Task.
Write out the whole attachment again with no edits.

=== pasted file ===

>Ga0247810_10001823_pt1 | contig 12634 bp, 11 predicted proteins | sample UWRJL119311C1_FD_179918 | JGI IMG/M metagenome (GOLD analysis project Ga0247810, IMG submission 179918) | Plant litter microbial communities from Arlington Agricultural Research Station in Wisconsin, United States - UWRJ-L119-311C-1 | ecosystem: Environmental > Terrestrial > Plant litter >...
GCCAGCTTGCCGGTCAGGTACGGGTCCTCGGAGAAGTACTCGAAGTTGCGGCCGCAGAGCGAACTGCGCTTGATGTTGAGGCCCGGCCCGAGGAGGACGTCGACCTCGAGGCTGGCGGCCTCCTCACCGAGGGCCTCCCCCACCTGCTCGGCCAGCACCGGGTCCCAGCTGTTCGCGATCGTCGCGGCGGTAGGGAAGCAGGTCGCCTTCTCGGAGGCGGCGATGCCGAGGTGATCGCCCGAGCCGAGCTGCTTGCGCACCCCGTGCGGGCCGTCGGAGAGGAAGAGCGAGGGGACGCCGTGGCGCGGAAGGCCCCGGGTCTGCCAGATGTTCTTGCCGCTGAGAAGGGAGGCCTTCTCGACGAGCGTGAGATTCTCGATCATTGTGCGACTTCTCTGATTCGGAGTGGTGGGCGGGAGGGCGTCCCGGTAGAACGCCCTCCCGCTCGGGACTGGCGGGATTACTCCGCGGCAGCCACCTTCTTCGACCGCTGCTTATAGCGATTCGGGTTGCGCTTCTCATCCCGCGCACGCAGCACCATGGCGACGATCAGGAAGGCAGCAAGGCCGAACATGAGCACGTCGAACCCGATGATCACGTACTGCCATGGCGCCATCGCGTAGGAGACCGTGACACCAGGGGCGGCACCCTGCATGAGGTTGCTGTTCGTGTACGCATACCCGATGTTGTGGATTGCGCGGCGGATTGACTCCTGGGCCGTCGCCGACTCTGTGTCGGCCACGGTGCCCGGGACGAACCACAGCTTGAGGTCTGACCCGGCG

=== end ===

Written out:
>Ga0247810_10001823_pt1 | contig 12634 bp, 11 predicted proteins | sample UWRJL119311C1_FD_179918 | JGI IMG/M metagenome (GOLD analysis project Ga0247810, IMG submission 179918) | Plant litter microbial communities from Arlington Agricultural Research Station in Wisconsin, United States - UWRJ-L119-311C-1 | ecosystem: Environmental > Terrestrial > Plant litter >...
GCCAGCTTGCCGGTCAGGTACGGGTCCTCGGAGAAGTACTCGAAGTTGCGGCCGCAGAGCGAACTGCGCTTGATGTTGAGGCCCGGCCCGAGGAGGACGTCGACCTCGAGGCTGGCGGCCTCCTCACCGAGGGCCTCCCCCACCTGCTCGGCCAGCACCGGGTCCCAGCTGTTCGCGATCGTCGCGGCGGTAGGGAAGCAGGTCGCCTTCTCGGAGGCGGCGATGCCGAGGTGATCGCCCGAGCCGAGCTGCTTGCGCACCCCGTGCGGGCCGTCGGAGAGGAAGAGCGAGGGGACGCCGTGGCGCGGAAGGCCCCGGGTCTGCCAGATGTTCTTGCCGCTGAGAAGGGAGGCCTTCTCGACGAGCGTGAGATTCTCGATCATTGTGCGACTTCTCTGATTCGGAGTGGTGGGCGGGAGGGCGTCCCGGTAGAACGCCCTCCCGCTCGGGACTGGCGGGATTACTCCGCGGCAGCCACCTTCTTCGACCGCTGCTTATAGCGATTCGGGTTGCGCTTCTCATCCCGCGCACGCAGCACCATGGCGACGATCAGGAAGGCAGCAAGGCCGAACATGAGCACGTCGAACCCGATGATCACGTACTGCCATGGCGCCATCGCGTAGGAGACCGTGACACCAGGGGCGGCACCCTGCATGAGGTTGCTGTTCGTGTACGCATACCCGATGTTGTGGATTGCGCGGCGGATTGACTCCTGGGCCGTCGCCGACTCTGTGTCGGCCACGGTGCCCGGGACGAACCACAGCTTGAGGTCTGACCCGGCG